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Linux Mint – Sharing files with NFS

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As mentioned earlier, NFS is another method of sharing files on a Linux machine. NFS is a very worthy choice, especially if all your computers are running on Linux. If you have a mixed environment, Samba would be the preferred choice. To get started, you’ll need to install the nfs-kernel-server package. You can do this via the following command:


sudo apt-get install nfs-kernel-server

Once it is installed, you’re ready to configure NFS. However, unlike Samba, we’ll need to use shell commands in order to get NFS going. The configuration file responsible for NFS shares in Linux is the /etc/exports file, which we’ll need to edit by opening it using the following command line:


sudo nano /etc/exports

To share a folder on your system, enter a line similar to the following one at the end of the file:


/home/jdoe/MyShare 192.168.1.0/255.255.255.0(rw,sync,no_subtree_check)

Now, we’ll walk through that line so that you’ll be able to deduce how to translate it to fit in with your own system. First, /home/jdoe/MyShare is the folder that we want to share on the network via NFS. Change this to the path of the folder you want to share on your own system. Next, we have an IP address of 192.168.1.0. Notice how the IP address ends in a zero; this is not typical. The zero signifies that we want to allow any computer on the 192.168.1.x network to access the share. You’ll need to change this to the IP addressing that’s being used on your network (use the ifconfig command if at all you are unsure). Next, we add rw to clarify that we want to allow others to read and write to the file. We would have used ro if we wanted a read-only access. Next, we add the sync option, which, in short, helps prevent file corruption, should the server go down before a file has finished being written to the disk. Finally, we have the no_subtree_check option, which helps reduce problems when files are being renamed.

Note

If you plan on using NFS, it’s recommended that you peruse the man pages for some additional reading for a better understanding of its options, as a tutorial on every available NFS parameter is beyond the scope of this tutorial. To read more about NFS and its options, consider executing the man exports command.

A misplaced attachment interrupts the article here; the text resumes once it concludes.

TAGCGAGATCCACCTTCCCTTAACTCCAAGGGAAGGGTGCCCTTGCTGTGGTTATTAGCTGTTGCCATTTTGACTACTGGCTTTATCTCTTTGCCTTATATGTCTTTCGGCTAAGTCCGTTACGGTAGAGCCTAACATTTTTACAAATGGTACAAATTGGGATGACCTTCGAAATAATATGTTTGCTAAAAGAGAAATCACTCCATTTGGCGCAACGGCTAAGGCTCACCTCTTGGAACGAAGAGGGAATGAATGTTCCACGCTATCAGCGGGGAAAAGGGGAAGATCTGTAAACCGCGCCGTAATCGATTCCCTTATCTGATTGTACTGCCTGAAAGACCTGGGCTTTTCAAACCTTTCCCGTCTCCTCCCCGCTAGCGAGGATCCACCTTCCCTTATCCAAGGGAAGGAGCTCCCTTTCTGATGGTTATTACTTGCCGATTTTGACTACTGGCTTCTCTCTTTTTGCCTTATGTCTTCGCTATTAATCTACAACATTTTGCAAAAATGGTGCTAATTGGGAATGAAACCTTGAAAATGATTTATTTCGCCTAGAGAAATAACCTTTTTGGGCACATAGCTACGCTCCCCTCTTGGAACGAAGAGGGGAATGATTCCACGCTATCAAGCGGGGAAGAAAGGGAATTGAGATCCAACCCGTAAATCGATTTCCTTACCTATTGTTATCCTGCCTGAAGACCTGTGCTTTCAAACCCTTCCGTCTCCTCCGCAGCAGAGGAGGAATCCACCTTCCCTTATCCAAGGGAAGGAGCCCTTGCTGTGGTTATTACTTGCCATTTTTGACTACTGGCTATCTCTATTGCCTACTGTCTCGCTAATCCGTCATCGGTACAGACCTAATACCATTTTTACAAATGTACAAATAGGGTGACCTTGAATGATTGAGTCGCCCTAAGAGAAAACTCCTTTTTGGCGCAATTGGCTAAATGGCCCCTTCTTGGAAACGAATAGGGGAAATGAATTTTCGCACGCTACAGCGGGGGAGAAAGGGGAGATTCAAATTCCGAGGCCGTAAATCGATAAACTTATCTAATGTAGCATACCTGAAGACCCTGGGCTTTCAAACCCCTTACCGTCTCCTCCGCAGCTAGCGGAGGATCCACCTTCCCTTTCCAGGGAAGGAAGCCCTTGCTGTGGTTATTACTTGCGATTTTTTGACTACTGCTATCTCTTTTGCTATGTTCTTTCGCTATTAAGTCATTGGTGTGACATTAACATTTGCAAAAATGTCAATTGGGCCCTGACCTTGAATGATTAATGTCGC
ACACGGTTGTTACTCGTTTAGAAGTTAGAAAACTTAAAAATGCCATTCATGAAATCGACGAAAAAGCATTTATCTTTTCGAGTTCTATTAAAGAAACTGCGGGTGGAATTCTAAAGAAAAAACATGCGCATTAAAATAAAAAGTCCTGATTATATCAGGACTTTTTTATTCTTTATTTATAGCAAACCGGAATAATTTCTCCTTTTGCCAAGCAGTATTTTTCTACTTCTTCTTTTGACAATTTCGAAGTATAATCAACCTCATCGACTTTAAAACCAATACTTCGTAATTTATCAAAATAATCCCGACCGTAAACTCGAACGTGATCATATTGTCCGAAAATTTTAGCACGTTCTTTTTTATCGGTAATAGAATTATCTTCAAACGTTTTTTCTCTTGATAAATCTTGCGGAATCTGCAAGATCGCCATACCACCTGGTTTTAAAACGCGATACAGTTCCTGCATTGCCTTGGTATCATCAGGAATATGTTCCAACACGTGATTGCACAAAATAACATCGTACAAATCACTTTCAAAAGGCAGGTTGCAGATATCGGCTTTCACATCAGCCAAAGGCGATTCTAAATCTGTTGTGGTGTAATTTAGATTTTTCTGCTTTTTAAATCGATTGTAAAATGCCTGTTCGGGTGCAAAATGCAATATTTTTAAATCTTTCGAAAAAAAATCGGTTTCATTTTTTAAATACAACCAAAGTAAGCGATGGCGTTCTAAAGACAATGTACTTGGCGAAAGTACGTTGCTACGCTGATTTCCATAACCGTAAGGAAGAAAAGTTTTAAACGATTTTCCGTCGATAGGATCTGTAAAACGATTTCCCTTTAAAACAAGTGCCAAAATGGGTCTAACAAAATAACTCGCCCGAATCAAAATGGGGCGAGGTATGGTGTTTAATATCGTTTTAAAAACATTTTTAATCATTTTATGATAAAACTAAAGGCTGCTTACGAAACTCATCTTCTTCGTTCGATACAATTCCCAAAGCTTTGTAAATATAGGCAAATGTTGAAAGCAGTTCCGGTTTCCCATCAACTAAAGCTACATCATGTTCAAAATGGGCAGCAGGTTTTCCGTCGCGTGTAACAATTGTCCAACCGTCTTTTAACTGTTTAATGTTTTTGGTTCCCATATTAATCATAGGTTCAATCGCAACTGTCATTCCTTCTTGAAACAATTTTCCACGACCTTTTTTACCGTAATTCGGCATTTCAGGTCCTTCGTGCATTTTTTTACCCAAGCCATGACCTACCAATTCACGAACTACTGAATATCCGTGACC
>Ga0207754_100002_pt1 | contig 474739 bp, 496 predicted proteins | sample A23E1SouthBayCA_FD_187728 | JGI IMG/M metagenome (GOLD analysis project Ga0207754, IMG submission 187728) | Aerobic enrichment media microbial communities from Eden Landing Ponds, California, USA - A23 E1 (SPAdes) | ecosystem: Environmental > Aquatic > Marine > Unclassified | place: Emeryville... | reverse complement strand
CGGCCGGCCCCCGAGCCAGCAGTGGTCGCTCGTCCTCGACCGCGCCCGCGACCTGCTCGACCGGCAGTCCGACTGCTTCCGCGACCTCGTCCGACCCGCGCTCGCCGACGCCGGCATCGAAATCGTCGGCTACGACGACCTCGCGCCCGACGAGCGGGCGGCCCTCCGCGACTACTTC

Now that you have configured a share via NFS, the next step is to access this share with another computer. As mentioned earlier, NFS is primarily targeted to the Linux and UNIX systems, as Windows computers cannot access these shares by default without installing the service for the NFS package, which is limited to certain editions of Windows. To mount an NFS share in Linux, first ensure that the nfs-common package is installed on the system using the following command line:


sudo apt-get install nfs-common

Then, we’ll need a folder to mount the share. You can use an existing (preferably empty) folder or create a new one. You can mount an NFS share virtually wherever you have the permission to access it. To mount an NFS share, use the following sample command as a guide:


sudo mount -o rw 192.168.1.100:/home/jdoe/MyShare /mnt/MyShare

In the preceding command line, the IP address of the machine hosting the NFS share is 192.168.1.100, so you’ll need to replace this with the IP address of your machine. Then, we have a colon followed by the path to the share on the hosting machine. Finally, we have a space and then the path of the filesystem’s location on the local computer where we want to access the share. In this example, a folder named MyShare was created in the /mnt folder, so the files contained in /home/jdoe/MyShare on the hosting machine will appear in the /mnt/MyShare folder on the local machine. Once you’re finished with the share, you can unmount it to disconnect it from your system using the following command line:


sudo umount /mnt/MyShare

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